Information related to fracture orientation and intensity is vital for the development of unconventional hydrocarbons, such as tight sand gas and shale gas. Numerical modeling provides a valuable tool for geophysicists to test and validate their methodologies that provide them with information about reservoirs. Fractures make numerical modeling more complicated and introduce complexities that might even require geophysicists to validate their numerical models before using them to assess their methods. Alternatively, physical modeling provides a unique opportunity to test, validate, and develop methods for characterizing fractured reservoirs. This report utilizes seismic physical modeling to test a method for Velocity Variations with Azimuth (VVAz) based on the non-hyperbolic NMO equation for TI media that was derived by Grechka and Tsvankin (1998).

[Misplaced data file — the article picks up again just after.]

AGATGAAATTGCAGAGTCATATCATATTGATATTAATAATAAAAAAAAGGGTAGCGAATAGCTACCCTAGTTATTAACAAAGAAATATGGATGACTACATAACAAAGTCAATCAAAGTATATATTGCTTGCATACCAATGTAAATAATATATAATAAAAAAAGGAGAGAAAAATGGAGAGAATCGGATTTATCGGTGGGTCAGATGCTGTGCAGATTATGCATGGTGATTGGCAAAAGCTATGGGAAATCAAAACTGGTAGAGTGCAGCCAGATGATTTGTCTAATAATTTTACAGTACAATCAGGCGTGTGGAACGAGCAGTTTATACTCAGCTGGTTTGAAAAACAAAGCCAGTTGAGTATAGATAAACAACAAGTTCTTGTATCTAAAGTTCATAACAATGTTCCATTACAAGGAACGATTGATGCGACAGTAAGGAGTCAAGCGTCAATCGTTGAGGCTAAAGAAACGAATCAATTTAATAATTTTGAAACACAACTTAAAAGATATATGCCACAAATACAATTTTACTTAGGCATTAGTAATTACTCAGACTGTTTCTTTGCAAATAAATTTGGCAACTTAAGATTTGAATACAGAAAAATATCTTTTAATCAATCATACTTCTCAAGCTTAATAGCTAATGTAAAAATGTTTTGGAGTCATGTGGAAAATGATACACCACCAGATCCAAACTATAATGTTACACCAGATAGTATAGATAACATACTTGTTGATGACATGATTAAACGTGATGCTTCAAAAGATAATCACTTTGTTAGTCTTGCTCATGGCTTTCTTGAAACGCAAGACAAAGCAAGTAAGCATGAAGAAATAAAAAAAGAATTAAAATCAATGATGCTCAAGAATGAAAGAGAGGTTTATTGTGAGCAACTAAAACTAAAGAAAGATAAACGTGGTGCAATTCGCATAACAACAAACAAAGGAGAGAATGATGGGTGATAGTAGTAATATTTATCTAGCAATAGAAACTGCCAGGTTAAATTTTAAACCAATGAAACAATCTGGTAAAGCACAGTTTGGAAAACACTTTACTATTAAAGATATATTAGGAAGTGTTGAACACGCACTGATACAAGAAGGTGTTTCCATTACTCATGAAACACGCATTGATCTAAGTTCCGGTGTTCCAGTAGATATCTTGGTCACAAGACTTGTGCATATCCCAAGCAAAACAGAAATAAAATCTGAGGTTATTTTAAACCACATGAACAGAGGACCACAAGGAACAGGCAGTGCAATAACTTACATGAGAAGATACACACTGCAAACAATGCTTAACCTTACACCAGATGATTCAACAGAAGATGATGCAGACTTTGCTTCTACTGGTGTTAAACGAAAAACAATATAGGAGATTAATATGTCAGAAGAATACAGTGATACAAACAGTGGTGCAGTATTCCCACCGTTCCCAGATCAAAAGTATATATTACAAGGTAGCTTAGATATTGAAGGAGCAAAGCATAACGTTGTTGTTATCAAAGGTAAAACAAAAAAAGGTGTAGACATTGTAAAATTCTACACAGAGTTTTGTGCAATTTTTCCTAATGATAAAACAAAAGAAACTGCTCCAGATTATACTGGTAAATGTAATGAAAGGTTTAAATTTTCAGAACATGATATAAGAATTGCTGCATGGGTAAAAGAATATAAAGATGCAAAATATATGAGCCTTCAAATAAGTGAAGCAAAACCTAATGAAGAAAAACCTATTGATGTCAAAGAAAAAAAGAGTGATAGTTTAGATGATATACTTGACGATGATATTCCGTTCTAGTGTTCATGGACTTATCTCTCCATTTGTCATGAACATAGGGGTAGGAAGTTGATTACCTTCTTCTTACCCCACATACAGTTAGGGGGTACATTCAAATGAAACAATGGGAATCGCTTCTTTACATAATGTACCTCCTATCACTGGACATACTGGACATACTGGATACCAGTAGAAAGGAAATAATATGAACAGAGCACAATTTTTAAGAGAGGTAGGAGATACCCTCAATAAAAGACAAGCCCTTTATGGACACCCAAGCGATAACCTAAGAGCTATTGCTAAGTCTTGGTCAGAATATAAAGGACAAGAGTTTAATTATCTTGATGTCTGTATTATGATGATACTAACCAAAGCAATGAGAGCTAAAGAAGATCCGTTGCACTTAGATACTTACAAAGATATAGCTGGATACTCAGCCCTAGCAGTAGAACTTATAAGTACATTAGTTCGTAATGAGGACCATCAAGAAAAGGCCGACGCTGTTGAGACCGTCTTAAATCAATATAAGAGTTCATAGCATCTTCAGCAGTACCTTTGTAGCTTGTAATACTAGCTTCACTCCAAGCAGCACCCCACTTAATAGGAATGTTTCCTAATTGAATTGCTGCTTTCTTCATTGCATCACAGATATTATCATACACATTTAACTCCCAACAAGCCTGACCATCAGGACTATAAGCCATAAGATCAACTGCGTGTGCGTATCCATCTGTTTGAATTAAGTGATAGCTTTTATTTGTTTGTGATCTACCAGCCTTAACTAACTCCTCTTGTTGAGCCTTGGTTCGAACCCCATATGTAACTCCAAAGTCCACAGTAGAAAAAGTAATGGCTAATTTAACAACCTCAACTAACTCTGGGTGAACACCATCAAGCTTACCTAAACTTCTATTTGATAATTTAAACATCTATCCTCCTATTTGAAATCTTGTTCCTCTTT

A three-layer model was built using vertically laminated Phenolic overlain by Plexiglas to represent a fractured reservoir overlaid by an isotropic overburden. HTI planes of phenolic have an orientation in northern half of the model that is orthogonal to HTI planes in southern half. A third layer of water is added to the model. 3D seismic data is acquired in patches. The data is processed with a surface-consistenst amplitude and deconvolutions, so it can be used for amplitude analysis as well. Third reflector, in the CDP domain, is very weak due to attenuation of anisotropic phenolic and low fold of data. After sectoring the data, orientation and intensity of anisotropy is estimated by VVAz. Results of anisotropy orientation matches the physical model.
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